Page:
Enterprise Cost Management: Save or Grow?
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Should cost savings be used to drive growth or taken to the bottom line?
Many companies today continue to report healthy operating earnings, even in the face of declining sales and increasing price pressure. Much of this can be attributed to a strong and continued focus on cost reduction, along with more stable economic conditions. The question now is what should companies do with all of the money they are raising from cost reduction? Should they invest it in growth, or take it to the bottom line (and then either stockpile it or return it to shareholders)?
Explore all sides below by clicking on each button:
|Growth should be our top priority.
With the economy turning around, this might be an ideal time to invest in growth. Companies should be plowing the money back into the business – strengthening their brands and pursuing new opportunities they couldn’t afford before. A business can’t shrink its way to greatness.
|Growth investments are risky.
The success or failure of a growth investment hinges on a wide range of factors, including economic conditions, market positioning, competitor responses and the quality of the growth opportunity. On the other hand, cost savings are literally money in the bank.
|Requiring business units to fund growth from cost savings is a good motivator.
Telling business units that if they want to invest in growth, they will need to come up with the money themselves through cost savings can encourage them to be efficient. It may also encourage them to be more responsible with how they invest.
|Investment strategy and operating strategy should be independent.
If a growth investment makes sense, it shouldn’t depend on cost savings to fund it, especially since the cost of borrowing is so low right now.
|Investing in growth creates a virtuous cycle.
The returns on growth investments can enable a company to pursue additional growth investments, creating a virtuous cycle that is self-perpetuating – as long as a business maintains its cost discipline and continues to operate efficiently and invest wisely.
|It’s hard to maintain cost discipline during times of growth.
Businesses that focus too much on growth can easily find themselves spending money like drunken sailors. Cost discipline should be a core principle and from that strong foundation, a business can then make selective investments to drive growth.
Shashi Yadavalli, Principal, Deloitte Consulting LLP
When it comes to choosing between savings and growth, every business is different. Factors that might cause a company to lean toward one side or the other include:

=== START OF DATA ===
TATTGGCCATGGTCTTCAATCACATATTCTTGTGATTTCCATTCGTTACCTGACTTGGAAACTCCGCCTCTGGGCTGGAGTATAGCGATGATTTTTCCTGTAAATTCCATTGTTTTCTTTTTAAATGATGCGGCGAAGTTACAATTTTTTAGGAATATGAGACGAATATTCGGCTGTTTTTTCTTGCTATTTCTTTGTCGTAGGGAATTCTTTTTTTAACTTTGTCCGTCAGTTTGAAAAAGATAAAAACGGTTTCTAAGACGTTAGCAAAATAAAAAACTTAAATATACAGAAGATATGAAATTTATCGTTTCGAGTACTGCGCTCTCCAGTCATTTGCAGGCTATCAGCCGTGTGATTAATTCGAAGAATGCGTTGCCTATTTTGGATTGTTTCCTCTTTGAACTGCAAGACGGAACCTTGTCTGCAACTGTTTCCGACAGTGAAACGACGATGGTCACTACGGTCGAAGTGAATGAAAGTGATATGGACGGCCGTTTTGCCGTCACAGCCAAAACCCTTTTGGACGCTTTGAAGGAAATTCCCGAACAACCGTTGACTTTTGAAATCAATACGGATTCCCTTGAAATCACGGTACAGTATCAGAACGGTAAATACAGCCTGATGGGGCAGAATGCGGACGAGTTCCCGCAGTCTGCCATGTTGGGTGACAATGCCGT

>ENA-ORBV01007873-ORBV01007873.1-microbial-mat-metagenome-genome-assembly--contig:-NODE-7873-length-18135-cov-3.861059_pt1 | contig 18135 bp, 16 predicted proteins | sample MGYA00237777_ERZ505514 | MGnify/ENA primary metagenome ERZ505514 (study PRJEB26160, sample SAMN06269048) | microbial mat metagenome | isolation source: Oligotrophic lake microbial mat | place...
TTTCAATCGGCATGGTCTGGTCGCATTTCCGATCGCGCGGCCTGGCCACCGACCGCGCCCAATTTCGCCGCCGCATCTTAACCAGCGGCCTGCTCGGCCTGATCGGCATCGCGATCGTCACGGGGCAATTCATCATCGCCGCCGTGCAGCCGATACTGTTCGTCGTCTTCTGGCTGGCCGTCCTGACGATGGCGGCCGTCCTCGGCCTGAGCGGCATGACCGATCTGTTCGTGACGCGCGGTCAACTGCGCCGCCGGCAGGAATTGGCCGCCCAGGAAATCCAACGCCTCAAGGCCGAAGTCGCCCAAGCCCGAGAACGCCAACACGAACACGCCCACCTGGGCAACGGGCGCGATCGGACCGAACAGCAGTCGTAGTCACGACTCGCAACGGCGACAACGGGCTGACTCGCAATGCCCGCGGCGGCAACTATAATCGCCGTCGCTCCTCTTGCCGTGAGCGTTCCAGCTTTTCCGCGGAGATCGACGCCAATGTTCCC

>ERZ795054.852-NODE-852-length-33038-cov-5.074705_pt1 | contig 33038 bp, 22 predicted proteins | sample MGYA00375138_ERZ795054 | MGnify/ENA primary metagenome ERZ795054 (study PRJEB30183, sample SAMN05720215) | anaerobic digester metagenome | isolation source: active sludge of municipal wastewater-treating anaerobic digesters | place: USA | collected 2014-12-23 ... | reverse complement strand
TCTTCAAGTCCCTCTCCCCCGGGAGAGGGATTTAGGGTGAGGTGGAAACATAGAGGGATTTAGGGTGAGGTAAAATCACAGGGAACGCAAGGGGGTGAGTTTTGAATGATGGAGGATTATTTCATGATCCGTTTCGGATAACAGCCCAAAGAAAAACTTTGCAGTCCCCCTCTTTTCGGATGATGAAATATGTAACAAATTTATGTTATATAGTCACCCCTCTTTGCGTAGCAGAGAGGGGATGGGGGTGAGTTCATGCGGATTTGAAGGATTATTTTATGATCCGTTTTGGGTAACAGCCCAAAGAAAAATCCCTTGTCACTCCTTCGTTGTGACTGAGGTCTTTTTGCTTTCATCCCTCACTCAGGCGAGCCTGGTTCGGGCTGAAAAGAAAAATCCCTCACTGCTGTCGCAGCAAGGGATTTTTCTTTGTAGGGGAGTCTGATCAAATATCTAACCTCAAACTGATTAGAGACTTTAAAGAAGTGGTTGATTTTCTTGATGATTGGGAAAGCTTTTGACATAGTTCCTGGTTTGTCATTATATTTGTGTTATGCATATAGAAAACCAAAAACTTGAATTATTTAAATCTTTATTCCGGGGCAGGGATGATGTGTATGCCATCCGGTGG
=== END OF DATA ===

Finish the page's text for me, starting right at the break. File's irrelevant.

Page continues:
- Health of the business. Is the company financially sound, or is cost reduction a survival issue or top-three priority? Is the business already sitting on tons of cash?
- Macro-economic factors. Is the economy improving and how is it affecting the company’s fundamentals? What are the growth prospects for the overall industry?
- Growth opportunities. Are the available growth opportunities worth investing in? Is the risk-adjusted return on investment above the required threshold?
Even companies that decide to invest heavily in growth still need to maintain a certain level of cost discipline – both in terms of their day-to-day operations and future growth investments. They should keep their operations as lean and efficient as possible. They may also need to apply rigorous criteria – especially risk-adjusted ROI – to make sure they are spending their money wisely and not just spending for the sake of spending.
In the end, most companies would be well-served to consider a coordinated program of growth initiatives and cost savings. This approach can allow for the flexibility to reinvest in growth whenever possible, while making sure that, at a minimum, certain performance commitments are met. In cases where growth doesn’t materialize, companies know which cost levers can then be pulled to deliver against bottom-line expectations.
But for companies with flexibility or the right positioning, putting cost savings partly or fully on growth initiatives can provide a unique opportunity for competitive advantage against peers.
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As used in this document, “Deloitte” means Deloitte LLP and its subsidiaries. Please see www.deloitte.com/us/about for a detailed description of the legal structure of Deloitte LLP and its subsidiaries. Certain services may not be available to attest clients under the rules and regulations of public accounting.